Kismet © Image courtesy of Psyop


Fortune Telling in VR

Last modification: 30 Aug, 2017
7 mins

No need to head to the boardwalk to look into your future. With VR, you can get your fortune told in the comfort of your home.

Kismet is a VR fortune-telling experience that’s been known to be eerily accurate. It’s the first project of animation studio Psyop who are best known for their emmy-nominated Coca-Cola commercial “Happiness Factory”. We chatted with David Chontos about the making of Kismet and what he foresees for the future of VR.


Tell me about Psyop and the kind of work that Psyop does.

Psyop was founded in 2000 by a handful of creators from MTV, Nickelodeon and other production companies. It has traditionally been a motion graphics, design, and animation studio. We’ve now branched out in film, television and virtual reality, but generally, it’s an animation studio.

How did you get the idea for Kismet?

The idea came from a character I designed a while ago that’s been sitting in the archives. When we first started talking seriously about VR, I needed a concept that I could execute within a short period of time and within a small budget. We wanted to be able to participate in this first wave of content in VR because these types of circumstances don’t come around very often.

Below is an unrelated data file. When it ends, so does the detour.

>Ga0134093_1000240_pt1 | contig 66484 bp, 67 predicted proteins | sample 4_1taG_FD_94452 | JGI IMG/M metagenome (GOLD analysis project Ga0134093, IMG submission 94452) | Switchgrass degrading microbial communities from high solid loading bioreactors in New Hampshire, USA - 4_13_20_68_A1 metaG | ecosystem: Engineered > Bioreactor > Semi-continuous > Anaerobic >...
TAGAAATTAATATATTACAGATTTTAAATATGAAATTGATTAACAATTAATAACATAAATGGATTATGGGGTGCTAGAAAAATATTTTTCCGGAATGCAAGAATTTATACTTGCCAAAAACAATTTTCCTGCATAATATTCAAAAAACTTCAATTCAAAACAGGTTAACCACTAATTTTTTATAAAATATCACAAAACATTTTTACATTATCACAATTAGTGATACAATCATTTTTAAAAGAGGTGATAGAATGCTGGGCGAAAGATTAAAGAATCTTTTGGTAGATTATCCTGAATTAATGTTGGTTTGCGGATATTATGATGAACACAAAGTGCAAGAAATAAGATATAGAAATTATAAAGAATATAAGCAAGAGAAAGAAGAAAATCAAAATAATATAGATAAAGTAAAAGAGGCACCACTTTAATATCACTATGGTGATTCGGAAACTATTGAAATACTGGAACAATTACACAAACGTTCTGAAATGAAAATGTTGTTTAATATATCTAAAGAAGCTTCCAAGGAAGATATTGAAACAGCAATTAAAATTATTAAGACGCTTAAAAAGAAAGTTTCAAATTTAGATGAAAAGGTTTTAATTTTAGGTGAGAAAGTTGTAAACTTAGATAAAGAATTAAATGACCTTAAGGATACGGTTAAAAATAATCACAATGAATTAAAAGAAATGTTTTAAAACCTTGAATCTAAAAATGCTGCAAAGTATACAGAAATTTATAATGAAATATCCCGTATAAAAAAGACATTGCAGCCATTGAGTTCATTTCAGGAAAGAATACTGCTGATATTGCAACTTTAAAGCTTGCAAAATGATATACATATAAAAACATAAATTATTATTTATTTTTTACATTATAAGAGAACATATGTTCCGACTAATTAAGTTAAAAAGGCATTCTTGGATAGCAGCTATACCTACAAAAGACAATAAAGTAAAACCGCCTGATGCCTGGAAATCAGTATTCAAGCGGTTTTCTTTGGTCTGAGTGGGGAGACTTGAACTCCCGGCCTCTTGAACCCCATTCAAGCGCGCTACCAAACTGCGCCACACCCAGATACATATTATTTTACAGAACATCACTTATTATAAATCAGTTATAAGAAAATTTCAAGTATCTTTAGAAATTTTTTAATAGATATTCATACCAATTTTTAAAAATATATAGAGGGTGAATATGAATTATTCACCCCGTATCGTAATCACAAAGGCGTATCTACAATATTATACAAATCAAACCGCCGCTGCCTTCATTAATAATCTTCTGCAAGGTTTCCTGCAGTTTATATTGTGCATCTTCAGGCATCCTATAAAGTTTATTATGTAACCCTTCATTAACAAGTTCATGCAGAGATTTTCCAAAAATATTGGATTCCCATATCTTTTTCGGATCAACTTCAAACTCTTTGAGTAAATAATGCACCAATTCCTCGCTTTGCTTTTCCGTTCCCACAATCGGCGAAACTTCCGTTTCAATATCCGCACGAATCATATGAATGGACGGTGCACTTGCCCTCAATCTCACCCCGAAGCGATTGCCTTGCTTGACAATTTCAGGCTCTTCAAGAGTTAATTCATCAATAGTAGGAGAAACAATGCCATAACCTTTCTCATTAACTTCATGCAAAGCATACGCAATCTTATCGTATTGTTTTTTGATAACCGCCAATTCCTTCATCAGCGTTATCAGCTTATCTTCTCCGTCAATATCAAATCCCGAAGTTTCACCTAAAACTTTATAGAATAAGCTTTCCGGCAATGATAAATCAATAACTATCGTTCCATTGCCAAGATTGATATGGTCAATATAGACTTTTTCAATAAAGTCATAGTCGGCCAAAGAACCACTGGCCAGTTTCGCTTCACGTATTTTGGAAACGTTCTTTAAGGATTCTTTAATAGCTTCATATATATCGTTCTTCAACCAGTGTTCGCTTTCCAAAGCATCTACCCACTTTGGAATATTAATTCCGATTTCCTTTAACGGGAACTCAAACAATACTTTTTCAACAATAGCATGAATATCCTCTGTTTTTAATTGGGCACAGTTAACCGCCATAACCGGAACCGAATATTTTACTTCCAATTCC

I was thinking about the role of the fortune teller and what an interesting and bizarre experience it would be in VR. The concept seemed to check a lot of the boxes; it was a comfortable experience, had a fair amount of interactivity but not too complex, it’s stationary but also has a few moving parts. I pitched it internally to our board of directors and received funding to start production in December 2015.

Kismet © Image courtesy of Psyop

Tell me about the game.

People report it to be a calm, relaxing and introspective experience. You can get a tarot card reading, an astrology reading or play the board game. The board game, Ur, is a replica of a game that was played in ancient Mesopotamia. It was unearthed in an archeological dig where they found a game board, all the pieces and a stone tablet with instructions.

Generally, the game is low impact; it’s not scary and there’s no shootings. It’s just an immersive experience.

How accurate are the readings?

People have said that they are frighteningly accurate, which is really funny because the way it’s built is entirely random. The cards you choose are random. What fascinates me about the subject is that I don’t personally believe in supernatural things like psychic abilities but, fortune tellers have been persistent figures since the dawn of civilization. Each tarot card has a very specific historical meaning that hasn’t changed since they’ve been on historical record. That symbolism is respected in the game itself. I consulted a tarot card reader here in L.A. and I wrote all of the conversational dialogue that Kismet speaks about in reference to the cards.

Kismet © Image courtesy of Psyop

Why did you decide to go with this particular art style?